Measuring-stick games this early in the season generally have more meaning for teams attempting to establish themselves than those who are considered to be contenders. The Devils and Sabres would be in the first group. The Rangers would be among the latter.
But on Thursday at the Garden, a measurement against the league-leading Bruins did not flatter the Blueshirts. Not at all. The 5-2 empty net-abetted final might be a tad harsh as an indication of the proceedings, but perhaps not by all that much.
For as captain Jacob Trouba told The Post after the B’s broke an early third-period 2-2 draw to win going away: “There’s another level we have to find if we want to be up there with the best teams in the league.
“I’m not suggesting that it’s not attainable. We have to keep building this thing. I don’t think we’re that far off. But we know we have to be better going forward.”
There were rationalizations at hand if the Rangers, now 6-4-2 through the opening dozen to the B’s 10-1-0, wanted to use them. Ryan Lindgren left the game for good at 10:45 with an upper body-injury minutes after being taken down without the puck on a blindside, retaliatory hit by David Pastrnak.
This both deprived the team of its most combative defenseman, if not player, against a tough, tenacious opponent with a gang-like mentality and reduced the complement of blueliners to five. That, in turn, meant a career-high 23:46 of ice for Zac Jones and 16:19 for Braden Schneider, not that the two young’uns should be scapegoated.
Thursday also marked the club’s fourth game in six days/nights that included a cross-country trip home from Arizona. But the Rangers, thankfully, did not fall back on excuses. Every team has to navigate injuries, and every team has to confront difficult travelogues. The best find ways to overcome them.
The start was not particularly impressive, the middle part of the match was more like it, but the finish was downright indecent. The Blueshirts were outshot, 14-2, after Adam Fox leveled the score at 2-2 at 3:44 of the third period.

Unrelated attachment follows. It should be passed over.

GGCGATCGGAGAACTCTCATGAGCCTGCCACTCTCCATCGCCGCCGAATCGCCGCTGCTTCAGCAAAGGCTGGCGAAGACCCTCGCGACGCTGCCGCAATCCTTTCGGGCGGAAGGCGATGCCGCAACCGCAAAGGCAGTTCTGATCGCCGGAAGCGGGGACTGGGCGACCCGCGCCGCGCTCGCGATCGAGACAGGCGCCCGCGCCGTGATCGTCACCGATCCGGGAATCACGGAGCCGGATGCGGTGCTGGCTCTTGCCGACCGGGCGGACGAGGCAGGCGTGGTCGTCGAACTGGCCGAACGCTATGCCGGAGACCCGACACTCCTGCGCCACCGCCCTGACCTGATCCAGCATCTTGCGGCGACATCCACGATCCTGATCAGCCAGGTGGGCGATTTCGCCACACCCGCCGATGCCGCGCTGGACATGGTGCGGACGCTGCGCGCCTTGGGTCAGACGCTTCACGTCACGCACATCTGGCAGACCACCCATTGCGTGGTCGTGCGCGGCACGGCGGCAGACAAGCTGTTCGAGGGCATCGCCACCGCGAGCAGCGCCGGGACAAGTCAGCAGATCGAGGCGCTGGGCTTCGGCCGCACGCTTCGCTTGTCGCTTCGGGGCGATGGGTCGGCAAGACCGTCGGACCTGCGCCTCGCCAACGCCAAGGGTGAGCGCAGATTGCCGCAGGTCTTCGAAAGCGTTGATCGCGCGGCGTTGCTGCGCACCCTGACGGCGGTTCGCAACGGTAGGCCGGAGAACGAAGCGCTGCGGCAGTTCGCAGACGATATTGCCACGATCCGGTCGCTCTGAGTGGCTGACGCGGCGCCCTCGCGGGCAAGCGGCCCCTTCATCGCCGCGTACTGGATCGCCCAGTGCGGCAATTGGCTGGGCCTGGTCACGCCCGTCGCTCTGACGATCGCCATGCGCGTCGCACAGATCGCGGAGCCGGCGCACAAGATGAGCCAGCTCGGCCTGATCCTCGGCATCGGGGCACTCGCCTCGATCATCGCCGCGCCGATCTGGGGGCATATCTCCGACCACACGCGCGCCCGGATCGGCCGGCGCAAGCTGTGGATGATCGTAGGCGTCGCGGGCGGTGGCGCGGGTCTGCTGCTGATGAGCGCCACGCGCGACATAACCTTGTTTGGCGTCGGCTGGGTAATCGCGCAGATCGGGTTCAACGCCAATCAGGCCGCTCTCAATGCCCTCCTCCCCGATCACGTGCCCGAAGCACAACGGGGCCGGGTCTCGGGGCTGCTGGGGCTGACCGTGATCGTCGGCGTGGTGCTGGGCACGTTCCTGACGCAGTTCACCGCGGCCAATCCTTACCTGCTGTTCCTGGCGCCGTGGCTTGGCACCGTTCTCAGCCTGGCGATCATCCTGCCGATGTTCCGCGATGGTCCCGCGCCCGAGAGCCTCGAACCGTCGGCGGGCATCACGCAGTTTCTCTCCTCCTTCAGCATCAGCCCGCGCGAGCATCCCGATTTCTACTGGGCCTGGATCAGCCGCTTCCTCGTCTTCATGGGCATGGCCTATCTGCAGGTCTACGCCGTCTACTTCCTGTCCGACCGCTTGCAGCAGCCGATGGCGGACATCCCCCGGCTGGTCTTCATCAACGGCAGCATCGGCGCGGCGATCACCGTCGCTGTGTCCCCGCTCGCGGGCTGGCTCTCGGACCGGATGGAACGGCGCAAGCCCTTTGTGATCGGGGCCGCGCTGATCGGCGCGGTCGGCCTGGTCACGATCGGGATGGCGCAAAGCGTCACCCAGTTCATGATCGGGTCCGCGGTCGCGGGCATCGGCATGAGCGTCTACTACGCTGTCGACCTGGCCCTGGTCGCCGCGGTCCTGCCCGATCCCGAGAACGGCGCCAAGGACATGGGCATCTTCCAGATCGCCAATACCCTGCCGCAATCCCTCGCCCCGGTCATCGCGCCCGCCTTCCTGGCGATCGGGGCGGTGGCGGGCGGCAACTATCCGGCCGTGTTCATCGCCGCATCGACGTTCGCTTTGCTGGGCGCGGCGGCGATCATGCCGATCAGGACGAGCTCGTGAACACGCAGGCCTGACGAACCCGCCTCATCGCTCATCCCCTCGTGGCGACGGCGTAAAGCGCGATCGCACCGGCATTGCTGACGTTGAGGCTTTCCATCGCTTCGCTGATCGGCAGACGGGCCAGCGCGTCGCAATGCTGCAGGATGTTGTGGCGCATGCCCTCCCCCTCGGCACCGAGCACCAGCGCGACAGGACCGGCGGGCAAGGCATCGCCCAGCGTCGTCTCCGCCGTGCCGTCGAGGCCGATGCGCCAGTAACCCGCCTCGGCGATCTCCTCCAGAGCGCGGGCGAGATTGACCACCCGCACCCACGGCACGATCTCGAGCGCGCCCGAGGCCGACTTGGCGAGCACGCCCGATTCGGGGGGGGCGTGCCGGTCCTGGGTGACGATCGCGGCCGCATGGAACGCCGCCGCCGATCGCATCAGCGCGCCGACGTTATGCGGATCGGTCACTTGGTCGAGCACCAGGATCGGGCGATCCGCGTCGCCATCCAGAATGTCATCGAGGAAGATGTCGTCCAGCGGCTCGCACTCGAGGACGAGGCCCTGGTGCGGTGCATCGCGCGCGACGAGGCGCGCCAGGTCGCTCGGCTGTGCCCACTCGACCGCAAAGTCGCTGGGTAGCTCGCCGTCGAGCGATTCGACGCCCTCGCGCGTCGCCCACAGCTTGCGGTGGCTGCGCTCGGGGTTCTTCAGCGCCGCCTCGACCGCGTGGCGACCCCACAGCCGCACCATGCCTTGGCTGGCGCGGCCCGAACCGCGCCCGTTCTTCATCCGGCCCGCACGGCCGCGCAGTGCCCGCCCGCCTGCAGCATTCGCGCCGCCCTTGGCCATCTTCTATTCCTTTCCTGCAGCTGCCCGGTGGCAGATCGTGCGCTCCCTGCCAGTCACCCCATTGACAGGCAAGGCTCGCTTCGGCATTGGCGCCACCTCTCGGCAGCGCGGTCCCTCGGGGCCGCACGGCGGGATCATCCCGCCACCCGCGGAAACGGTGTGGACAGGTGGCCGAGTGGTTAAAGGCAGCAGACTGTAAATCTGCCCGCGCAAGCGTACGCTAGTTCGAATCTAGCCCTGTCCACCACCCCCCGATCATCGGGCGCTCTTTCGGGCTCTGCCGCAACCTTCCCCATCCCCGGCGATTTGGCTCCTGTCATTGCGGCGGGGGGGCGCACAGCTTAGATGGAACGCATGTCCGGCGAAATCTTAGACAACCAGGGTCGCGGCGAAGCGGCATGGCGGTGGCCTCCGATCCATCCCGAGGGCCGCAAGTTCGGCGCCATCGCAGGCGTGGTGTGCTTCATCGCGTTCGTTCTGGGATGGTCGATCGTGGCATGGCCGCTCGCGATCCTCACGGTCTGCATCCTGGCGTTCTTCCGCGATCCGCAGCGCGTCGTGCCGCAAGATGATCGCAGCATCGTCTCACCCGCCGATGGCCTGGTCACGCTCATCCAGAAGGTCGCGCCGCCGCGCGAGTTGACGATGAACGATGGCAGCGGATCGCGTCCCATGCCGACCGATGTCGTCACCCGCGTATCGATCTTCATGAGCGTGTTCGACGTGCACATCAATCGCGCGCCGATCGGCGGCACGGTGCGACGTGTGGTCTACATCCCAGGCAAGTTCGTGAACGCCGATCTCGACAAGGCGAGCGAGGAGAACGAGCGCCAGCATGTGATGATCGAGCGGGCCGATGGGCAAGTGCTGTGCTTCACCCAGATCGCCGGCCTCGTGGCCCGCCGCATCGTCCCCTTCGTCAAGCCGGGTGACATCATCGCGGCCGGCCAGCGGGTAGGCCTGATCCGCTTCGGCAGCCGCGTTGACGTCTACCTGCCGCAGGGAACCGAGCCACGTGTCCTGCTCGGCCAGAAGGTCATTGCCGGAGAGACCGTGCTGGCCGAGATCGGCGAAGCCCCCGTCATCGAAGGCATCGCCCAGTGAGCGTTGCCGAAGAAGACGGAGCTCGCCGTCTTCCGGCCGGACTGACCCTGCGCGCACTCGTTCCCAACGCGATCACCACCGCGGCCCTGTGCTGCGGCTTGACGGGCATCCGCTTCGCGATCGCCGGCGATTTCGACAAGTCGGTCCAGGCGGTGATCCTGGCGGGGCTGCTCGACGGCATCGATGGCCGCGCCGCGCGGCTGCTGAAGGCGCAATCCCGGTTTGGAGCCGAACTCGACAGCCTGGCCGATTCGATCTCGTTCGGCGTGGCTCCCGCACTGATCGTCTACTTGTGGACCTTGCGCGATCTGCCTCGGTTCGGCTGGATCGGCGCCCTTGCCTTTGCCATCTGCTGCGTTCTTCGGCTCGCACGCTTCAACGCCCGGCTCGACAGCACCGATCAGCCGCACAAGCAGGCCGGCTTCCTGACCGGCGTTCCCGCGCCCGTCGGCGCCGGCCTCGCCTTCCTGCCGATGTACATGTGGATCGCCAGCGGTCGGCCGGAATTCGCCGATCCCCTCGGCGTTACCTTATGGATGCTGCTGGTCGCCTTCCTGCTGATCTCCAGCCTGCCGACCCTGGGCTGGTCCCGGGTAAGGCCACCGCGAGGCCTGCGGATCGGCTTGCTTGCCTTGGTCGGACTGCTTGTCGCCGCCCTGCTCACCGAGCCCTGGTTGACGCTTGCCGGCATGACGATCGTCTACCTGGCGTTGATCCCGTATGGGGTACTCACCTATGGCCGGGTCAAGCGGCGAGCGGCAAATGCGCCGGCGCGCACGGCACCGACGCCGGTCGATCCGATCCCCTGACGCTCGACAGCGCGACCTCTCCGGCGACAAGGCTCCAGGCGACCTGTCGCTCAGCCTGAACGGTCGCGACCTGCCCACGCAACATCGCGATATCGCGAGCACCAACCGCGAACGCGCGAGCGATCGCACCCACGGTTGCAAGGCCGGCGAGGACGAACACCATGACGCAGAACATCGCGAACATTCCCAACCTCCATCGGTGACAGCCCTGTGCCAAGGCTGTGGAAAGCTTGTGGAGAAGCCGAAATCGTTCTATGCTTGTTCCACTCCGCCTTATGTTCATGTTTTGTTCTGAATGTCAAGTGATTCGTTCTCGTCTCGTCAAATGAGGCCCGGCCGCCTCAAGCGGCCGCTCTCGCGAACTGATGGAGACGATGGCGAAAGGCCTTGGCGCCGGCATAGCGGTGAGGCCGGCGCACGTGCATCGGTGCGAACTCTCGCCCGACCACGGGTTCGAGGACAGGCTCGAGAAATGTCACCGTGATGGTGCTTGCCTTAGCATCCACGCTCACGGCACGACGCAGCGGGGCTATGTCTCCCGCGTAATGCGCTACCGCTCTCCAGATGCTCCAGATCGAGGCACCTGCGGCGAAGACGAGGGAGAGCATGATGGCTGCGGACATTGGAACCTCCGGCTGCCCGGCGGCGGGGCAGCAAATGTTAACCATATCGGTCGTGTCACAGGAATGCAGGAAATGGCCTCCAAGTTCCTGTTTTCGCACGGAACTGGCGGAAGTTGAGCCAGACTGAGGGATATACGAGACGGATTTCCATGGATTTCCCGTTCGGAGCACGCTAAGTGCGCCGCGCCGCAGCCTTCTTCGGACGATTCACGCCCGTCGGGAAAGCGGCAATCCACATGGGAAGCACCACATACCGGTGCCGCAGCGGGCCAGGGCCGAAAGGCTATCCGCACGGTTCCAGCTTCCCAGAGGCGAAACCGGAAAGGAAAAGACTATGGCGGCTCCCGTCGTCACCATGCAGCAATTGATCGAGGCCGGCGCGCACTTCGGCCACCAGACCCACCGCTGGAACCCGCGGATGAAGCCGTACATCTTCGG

The Bruins are rolling under new coach Jim Montgomery, even without the rehabbing Charlie McAvoy and even with Brad Marchand having played in only three games. They are big and they are talented. They — or last year’s team — lost to the Hurricanes in a seven-game first round before the Blueshirts took the same opponents out in a seven-game second round. So there would have been no reason whatsoever for the Rangers to genuflect in front of their foes.
“They are a very good team,” said Artemi Panarin, who had two shots on three attempts in 20:58. “But I think we can play with them.”
Of course the Rangers can play with them. But beating the B’s becomes a different matter if Igor Shesterkin is outdone at the other end of the ice and if the power play is impotent. That was surely a large part of this story.
It’s not that Boston netminder Linus Ullmark was under much duress. The Rangers had their chances here and there but, other than a shift or two, were rarely able to put pressure on the Bruins’ defense or control the ground game below the hashmarks. Though beaten on Fox’s rising 30-footer, Ullmark made the saves he should have made.
That cannot be said for Shesterkin, who yielded a wonky one 12:53 into the first when Pastrnak’s backhand from an acute angle from the left corner somehow snaked in above the netminder’s right shoulder. The netminder might have been in better position to stop Hampus Lindholm’s ladle in front to Charlie Coyle for the 2-1 goal after the Boston defenseman had circled the net.
It isn’t that Shesterkin was bad. He made a handful of big-time stops when the Bruins imposed their physical will on his team. It is just that the netminder was unable to steal this one the way he stole so many last season. A reminder: Shesterkin has recorded a save percentage of .900 or lower in four of his nine starts, including Thursday’s .889.
The power play generated almost nothing on its two opportunities, combining for one shot on two attempts in four minutes of five-on-four while being out-chanced 2-1, according to NaturalStatTrick. The numbers and analytics were complementary to the eye test, which was not complimentary at all to the Rangers.
This was tough-sledding for a team that fancies itself among the league’s big boys. As Trouba acknowledged, there’s a way to go before the Rangers attain that status.